His wife was forced to bear all the feelings for both of them; too heavy a weight. Feelings that drove her crazy: “I’ll tell him it’s all his fault I am the way I am. He says it is his fault. But, really, he doesn’t care about anything.” Isak asks the examiner: “Where is she?” “Gone, they all are. Removed by a surgical operation.” 

This is what he’s done. Hush, baby, sleep: “How quiet it is,” he remarks to the examiner. And the examiner ironically answers: “A perfect achievement, in its way, professor.” Is it? The lonely boy will not feel. There will be no pain. But, really, all the hurt, sadness, and the guilt still live inside him. The punishment? “The normal, I guess. Loneliness.”

Yes, that’s the punishment inflicted on a sad little boy; and it’s one he came to inflict on himself. And, on his wife and son. His coldness drove her crazy trying to break through to him. He couldn’t love. Lack of love from his cold mother stopped his heart very early.  Encasing it in a bitter, selfish chill.

Settling The Legacy Of A Cold Mother

Perhaps Isak Borg doesn’t have to stay lonely and cold. He’s experienced the warmth of his travel companions, young Sara and Marianne. And, there’s a new baby on the way, a grandchild. Marianne is pregnant, and she’ll be a different kind of mother. Can he be a different kind of man?

She tells Isak: “I saw you with your mother and I was panic-stricken. Here’s this old woman, cold as ice, more forbidding than death… and I think of the baby inside me. All there is – is nothing but cold and death and loneliness. It must end somewhere.”

It must end with them. By facing the past. Wild Strawberries tells us that a sentence to loneliness can end. Loneliness was Isak’s sentence from birth. Evald’s too. An unwanted child, he, like his father, went “stone cold dead.” But, now, in danger of rejecting his own baby and a wife he loves, Evald’s heart opens. Can Isak’s?

New life has been stirred in Isak by his passengers. And by his nightmarish dreams. All mirrors of various parts of himself and his past. He’s softened. Tries to be kinder. He tells Evald “I’ll forgive your debt.” Evald refuses, but asks his father, “how’s your heart?”  “Excellent,” Isak answers. Because now his heart isn’t too weak to feel.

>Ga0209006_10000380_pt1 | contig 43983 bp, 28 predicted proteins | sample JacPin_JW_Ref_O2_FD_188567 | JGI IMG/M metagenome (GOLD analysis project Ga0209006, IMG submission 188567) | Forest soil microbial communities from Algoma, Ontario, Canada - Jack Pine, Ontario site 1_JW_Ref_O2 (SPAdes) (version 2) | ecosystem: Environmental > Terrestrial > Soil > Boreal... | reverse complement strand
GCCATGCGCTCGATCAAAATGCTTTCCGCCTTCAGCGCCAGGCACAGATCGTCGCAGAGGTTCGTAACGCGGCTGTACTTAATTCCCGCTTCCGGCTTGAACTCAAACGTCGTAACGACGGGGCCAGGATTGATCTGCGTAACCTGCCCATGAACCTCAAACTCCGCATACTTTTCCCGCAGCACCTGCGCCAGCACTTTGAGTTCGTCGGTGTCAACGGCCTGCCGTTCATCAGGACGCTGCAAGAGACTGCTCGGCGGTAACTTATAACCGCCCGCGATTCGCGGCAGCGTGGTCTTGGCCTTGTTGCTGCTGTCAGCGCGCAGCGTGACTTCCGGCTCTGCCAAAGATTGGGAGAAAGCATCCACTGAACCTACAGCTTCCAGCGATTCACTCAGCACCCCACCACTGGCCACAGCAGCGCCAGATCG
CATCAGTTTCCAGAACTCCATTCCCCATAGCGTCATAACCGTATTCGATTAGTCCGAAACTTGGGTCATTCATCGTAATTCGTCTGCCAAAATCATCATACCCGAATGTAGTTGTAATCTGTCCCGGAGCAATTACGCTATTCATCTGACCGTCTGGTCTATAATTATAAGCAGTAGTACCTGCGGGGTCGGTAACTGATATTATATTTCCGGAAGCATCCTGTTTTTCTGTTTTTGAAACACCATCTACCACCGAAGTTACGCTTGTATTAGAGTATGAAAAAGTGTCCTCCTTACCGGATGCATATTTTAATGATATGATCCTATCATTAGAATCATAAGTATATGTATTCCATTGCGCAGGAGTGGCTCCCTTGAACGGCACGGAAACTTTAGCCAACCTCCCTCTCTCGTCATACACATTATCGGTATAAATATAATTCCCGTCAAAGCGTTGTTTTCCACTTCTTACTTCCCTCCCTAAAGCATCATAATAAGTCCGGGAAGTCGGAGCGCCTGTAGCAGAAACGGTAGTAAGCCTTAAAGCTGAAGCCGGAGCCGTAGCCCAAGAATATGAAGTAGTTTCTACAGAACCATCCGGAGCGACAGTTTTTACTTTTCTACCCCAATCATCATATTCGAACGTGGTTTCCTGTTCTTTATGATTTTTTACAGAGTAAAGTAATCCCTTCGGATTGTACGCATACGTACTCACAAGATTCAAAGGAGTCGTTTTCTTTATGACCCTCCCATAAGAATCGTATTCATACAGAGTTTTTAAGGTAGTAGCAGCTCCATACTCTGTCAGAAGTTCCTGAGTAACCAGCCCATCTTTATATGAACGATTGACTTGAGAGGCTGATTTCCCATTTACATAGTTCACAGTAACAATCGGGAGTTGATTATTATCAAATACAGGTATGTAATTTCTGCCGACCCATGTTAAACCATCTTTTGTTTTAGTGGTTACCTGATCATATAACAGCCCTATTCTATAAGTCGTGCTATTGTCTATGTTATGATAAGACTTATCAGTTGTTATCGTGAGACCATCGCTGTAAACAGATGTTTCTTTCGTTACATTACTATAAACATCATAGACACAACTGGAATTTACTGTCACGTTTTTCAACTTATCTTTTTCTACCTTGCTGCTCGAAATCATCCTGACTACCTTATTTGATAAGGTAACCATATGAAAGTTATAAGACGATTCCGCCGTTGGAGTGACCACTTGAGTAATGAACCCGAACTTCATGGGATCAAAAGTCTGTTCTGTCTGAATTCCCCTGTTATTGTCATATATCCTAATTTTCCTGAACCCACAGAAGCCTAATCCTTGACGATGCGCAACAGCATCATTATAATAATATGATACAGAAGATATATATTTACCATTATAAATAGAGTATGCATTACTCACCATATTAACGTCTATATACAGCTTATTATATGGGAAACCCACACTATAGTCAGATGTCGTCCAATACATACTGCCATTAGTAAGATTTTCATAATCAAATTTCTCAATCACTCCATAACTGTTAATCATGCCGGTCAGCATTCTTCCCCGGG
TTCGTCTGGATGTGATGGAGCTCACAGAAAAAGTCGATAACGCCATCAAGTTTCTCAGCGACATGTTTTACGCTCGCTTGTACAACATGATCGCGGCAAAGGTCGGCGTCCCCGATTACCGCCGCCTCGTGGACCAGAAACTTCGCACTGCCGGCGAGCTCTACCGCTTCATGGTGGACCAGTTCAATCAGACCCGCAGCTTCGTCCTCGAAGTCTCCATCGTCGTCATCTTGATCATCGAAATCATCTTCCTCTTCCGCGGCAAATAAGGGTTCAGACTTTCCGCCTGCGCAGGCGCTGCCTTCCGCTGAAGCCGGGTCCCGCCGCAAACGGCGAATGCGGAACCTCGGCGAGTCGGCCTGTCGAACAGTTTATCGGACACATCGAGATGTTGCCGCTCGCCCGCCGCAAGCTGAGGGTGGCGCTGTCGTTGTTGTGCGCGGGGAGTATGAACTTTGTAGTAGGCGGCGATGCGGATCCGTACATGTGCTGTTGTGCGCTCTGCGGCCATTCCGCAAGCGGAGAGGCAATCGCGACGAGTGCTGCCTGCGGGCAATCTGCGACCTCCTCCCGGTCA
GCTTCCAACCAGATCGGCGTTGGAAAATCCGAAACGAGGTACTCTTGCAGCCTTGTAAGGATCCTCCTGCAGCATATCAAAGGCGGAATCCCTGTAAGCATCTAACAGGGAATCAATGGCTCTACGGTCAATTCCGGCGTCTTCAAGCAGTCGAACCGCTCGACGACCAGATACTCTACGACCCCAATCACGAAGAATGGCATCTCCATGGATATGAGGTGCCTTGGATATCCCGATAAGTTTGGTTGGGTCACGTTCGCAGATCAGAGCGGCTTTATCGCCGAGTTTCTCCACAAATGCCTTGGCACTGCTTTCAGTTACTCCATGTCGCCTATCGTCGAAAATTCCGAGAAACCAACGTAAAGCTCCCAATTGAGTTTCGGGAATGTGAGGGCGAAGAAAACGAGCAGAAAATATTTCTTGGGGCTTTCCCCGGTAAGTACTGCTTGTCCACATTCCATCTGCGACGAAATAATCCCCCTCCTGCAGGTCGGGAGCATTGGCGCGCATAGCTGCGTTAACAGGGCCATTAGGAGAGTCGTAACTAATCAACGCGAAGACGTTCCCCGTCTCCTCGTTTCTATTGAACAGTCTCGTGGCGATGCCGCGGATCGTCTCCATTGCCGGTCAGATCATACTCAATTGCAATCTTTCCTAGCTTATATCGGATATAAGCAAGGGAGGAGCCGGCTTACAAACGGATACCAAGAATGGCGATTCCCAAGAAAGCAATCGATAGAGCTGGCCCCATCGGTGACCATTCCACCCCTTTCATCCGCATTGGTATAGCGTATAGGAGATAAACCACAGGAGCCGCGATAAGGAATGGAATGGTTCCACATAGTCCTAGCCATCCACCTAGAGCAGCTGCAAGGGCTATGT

Breaking Free Of A Sentence To Loneliness

Love is not for the faint of heart. Especially when there’s been childhood trauma and the heartbreak of a cold mother. Plus betrayal by a first love and brother. Yet, if there’s hope, longings might be satisfied. And, hearts can open once again.

The last scene in Wild Strawberries is just this kind of a wish for something happier in childhood; the wish of a serious boy left on the outside of too many raucous brawling siblings. It was hard to find mother or father in such a situation. And in Isak’s reverie, Sara takes the hand of this sad lost boy (now old man) and shows him where they are.

Isak’s father fishes quietly. And, his mother sits on a blanket behind him. There’s a gentle longing in Isak’s old face. When mother and father see Isak, they wave. A welcoming wave. He’s been able to take in the caring of Marianne and the new Sara. Maybe now he can love. And leave the biting cold of his lonely life behind.

* Taschen Books, The Ingmar Bergman Archives, pp. 212; 216; 221.

Dr. Sandra Cohen, a Los Angeles based psychologist and psychoanalyst, specializes in childhood trauma and the heartbreak of unreachable mothers. She works with people to get free of a need to deaden feelings and the unwanted “sentence” to a lonely life. 

2 Comments
  • Holly Prado Northup
    Posted at 10:40h, 28 March Reply

    This isn’t an easy film to take apart and put back together again. You’ve done a beautiful job, Sandra! You’ve explored the major theme of the film — the absence and loss of love and the re-discovery of love in oneself — along with the detailed metaphors surrounding the major idea. As always, I’m impressed by your knowledge, insight, empathy with the characters you write about. Thank you!

    Love, Holly

    • Dr. Sandra E. Cohen
      Posted at 15:15h, 28 March Reply

      Thank you so much, Holly. I am always very appreciative of the time you take to read, absorb, and comment on my writing. And, especially since you are not only my dear friend but also my favorite poet!